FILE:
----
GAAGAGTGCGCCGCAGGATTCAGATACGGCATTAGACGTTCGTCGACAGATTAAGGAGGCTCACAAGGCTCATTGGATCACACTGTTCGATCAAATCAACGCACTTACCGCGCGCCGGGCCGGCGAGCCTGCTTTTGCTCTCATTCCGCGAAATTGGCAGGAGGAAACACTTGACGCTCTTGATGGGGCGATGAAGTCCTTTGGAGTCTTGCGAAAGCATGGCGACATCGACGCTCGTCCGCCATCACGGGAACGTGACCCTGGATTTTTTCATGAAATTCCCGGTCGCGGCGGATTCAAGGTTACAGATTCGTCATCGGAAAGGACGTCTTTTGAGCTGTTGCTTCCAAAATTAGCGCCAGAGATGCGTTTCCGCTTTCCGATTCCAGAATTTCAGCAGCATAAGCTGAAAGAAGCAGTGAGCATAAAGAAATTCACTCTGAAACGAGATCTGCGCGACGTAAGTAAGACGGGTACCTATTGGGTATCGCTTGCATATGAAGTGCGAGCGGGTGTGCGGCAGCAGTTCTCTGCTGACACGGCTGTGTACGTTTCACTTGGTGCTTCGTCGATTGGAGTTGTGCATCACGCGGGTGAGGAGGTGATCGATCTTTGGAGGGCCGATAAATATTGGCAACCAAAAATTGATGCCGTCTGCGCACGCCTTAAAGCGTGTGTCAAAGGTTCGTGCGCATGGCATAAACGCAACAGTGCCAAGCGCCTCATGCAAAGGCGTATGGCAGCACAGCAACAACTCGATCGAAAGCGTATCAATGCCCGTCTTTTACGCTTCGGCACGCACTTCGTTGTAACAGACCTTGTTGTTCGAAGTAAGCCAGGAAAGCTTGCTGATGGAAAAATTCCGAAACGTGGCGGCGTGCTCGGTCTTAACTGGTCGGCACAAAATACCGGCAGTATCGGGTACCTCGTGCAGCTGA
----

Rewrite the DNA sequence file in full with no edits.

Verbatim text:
GAAGAGTGCGCCGCAGGATTCAGATACGGCATTAGACGTTCGTCGACAGATTAAGGAGGCTCACAAGGCTCATTGGATCACACTGTTCGATCAAATCAACGCACTTACCGCGCGCCGGGCCGGCGAGCCTGCTTTTGCTCTCATTCCGCGAAATTGGCAGGAGGAAACACTTGACGCTCTTGATGGGGCGATGAAGTCCTTTGGAGTCTTGCGAAAGCATGGCGACATCGACGCTCGTCCGCCATCACGGGAACGTGACCCTGGATTTTTTCATGAAATTCCCGGTCGCGGCGGATTCAAGGTTACAGATTCGTCATCGGAAAGGACGTCTTTTGAGCTGTTGCTTCCAAAATTAGCGCCAGAGATGCGTTTCCGCTTTCCGATTCCAGAATTTCAGCAGCATAAGCTGAAAGAAGCAGTGAGCATAAAGAAATTCACTCTGAAACGAGATCTGCGCGACGTAAGTAAGACGGGTACCTATTGGGTATCGCTTGCATATGAAGTGCGAGCGGGTGTGCGGCAGCAGTTCTCTGCTGACACGGCTGTGTACGTTTCACTTGGTGCTTCGTCGATTGGAGTTGTGCATCACGCGGGTGAGGAGGTGATCGATCTTTGGAGGGCCGATAAATATTGGCAACCAAAAATTGATGCCGTCTGCGCACGCCTTAAAGCGTGTGTCAAAGGTTCGTGCGCATGGCATAAACGCAACAGTGCCAAGCGCCTCATGCAAAGGCGTATGGCAGCACAGCAACAACTCGATCGAAAGCGTATCAATGCCCGTCTTTTACGCTTCGGCACGCACTTCGTTGTAACAGACCTTGTTGTTCGAAGTAAGCCAGGAAAGCTTGCTGATGGAAAAATTCCGAAACGTGGCGGCGTGCTCGGTCTTAACTGGTCGGCACAAAATACCGGCAGTATCGGGTACCTCGTGCAGCTGA